Xuefei Yang is taking the guitar world somewhat by storm. This, her third album (and second for EMI) features mainly transcriptions by herself and Gerald Garcia of Spanish and Chinese pieces. The title of this disc, 40 Degrees North, reflects the rough latitude of the capital cities of China and Spain on the world map. And by the way, isn’t it the strangest coincidence that almost every young female star musician these days happens to be radiantly beautiful? What an amazing phenomenon…EMI certainly has a corral full.
But I am not going to begrudge Yang her looks; in this case she happens to be the genuine article, and also the first classical guitarist to ever emerge from behind the Red Curtain of China’s Great Wall. And a splendid event it is, for Yang possesses a delicate and nuanced touch that renders the music of Albeniz and Granados as putty in her hands. Rarely will you come across a guitarist who can stoke the strings with such gracefulness. I am almost inclined, with some trepidation, to say that it may be a woman thing—after all, unlike a piano (which many still think susceptible to minute differences between the physical abilities of men and women), a guitar is obviously subject to various degrees of the strength of a player. If Bream is stronger than Yang, it almost certainly means that he can put more physical prowess into his playing (though there is probably a point of no return where he would not want to do such a thing). Likewise, it is not out of the question that her physique may indeed lend itself to a certain gracefulness of touch that other guitarists do not have. I don’t know—this is just speculation without any empirical evidence. But the facts remain that, one way or another she has a gossamer stroke that the EMI engineers have captured with superb fidelity.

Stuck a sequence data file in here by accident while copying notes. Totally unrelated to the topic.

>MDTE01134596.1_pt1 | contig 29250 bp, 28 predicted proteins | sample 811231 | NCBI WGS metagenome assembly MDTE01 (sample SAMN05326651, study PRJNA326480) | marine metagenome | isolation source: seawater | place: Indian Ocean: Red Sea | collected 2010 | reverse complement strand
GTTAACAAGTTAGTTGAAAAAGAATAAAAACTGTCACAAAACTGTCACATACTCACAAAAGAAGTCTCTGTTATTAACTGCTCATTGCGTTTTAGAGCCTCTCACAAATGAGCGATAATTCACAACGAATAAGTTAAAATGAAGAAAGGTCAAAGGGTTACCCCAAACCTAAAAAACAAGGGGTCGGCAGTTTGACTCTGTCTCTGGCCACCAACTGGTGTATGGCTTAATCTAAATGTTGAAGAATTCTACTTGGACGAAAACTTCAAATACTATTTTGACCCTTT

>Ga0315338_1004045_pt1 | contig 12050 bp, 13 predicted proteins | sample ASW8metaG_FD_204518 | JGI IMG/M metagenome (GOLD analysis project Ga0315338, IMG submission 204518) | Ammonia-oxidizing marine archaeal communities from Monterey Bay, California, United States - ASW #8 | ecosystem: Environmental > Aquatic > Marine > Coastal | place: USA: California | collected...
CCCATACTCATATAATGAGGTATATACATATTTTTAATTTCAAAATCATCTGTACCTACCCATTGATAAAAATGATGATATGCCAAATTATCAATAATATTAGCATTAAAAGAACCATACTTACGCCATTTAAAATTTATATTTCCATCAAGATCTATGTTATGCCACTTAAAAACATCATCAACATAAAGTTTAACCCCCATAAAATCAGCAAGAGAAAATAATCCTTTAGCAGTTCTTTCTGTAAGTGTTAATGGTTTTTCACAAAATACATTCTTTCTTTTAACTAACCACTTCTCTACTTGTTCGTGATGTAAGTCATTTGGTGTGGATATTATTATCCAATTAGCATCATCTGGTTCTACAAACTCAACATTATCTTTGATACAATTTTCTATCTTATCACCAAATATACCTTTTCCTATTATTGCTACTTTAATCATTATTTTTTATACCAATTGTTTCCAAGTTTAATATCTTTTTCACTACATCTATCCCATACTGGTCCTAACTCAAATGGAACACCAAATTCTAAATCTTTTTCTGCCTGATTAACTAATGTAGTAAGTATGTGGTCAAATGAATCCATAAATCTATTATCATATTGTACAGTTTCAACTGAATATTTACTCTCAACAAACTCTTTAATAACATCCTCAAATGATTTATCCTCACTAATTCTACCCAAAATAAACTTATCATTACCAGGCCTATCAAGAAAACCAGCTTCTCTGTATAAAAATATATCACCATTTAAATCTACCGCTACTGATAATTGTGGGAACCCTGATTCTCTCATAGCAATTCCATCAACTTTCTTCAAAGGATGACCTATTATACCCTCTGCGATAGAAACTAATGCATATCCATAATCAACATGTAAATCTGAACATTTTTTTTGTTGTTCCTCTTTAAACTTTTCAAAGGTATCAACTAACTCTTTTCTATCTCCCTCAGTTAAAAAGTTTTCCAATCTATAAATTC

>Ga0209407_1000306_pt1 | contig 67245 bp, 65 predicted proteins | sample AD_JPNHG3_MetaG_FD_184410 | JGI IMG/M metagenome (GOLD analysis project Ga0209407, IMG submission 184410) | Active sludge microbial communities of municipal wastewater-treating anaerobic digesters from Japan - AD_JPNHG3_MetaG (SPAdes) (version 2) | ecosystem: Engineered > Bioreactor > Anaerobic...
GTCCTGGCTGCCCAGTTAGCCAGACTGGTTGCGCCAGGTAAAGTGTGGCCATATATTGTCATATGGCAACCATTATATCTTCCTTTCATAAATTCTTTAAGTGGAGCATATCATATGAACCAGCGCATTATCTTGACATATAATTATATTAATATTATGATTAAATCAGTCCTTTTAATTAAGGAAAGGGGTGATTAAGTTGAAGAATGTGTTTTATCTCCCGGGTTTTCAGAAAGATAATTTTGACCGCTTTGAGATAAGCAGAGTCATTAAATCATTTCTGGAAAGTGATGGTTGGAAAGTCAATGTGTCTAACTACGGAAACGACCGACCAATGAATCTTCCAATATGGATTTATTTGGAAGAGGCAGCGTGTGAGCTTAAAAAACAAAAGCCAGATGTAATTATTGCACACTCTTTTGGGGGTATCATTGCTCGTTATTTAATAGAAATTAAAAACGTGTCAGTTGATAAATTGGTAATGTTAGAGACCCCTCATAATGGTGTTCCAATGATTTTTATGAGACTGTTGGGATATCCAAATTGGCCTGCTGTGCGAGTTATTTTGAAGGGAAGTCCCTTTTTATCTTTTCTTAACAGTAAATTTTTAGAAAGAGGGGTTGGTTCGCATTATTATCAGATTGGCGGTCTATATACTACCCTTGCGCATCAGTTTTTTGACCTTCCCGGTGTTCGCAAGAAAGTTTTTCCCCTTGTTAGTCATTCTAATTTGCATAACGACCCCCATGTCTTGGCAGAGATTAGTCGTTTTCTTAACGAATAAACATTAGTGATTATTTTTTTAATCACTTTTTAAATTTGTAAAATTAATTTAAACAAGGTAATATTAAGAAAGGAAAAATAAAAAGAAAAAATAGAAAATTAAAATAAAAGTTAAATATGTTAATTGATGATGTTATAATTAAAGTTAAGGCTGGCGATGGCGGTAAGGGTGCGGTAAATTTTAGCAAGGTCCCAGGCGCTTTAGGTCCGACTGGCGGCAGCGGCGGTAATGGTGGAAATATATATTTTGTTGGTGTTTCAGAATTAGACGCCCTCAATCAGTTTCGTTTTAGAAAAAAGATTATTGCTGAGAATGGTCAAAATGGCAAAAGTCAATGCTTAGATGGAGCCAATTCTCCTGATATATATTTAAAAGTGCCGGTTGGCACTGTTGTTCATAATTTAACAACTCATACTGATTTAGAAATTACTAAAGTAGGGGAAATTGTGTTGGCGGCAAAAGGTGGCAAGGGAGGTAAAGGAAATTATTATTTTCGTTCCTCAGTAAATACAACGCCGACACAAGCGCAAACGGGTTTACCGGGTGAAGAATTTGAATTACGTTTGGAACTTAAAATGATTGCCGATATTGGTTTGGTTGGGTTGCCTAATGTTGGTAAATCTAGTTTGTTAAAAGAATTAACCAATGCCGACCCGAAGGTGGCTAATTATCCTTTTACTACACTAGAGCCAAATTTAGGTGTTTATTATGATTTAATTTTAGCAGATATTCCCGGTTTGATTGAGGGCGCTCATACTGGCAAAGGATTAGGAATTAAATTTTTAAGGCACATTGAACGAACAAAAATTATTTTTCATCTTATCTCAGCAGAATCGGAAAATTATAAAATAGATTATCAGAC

The music is also quite fine. This is not a Germanic heavyweight album by any means, but rather a recital of impressionistic and melodic gems that make for a most rewarding hour of listening. As mentioned, the Albeniz and Granados works are closely aligned to the piano originals, and come across very well. But it is the Chinese works that are the most enthralling, from the popular and well-loved Butterfly Lovers Concerto (here just the first movement) to the wonderfully spunky Yi Dance. And Stephen Goss’s The Chinese Garden is one of the most evocative pieces I have heard since the guitar works of Toru Takemitsu.
We will have to wait and see what Yang can do when she gets to the real heavies in the repertory—Bach and the others. But from what I hear here, there are great treats in store. Definitely one of the best discs of the year!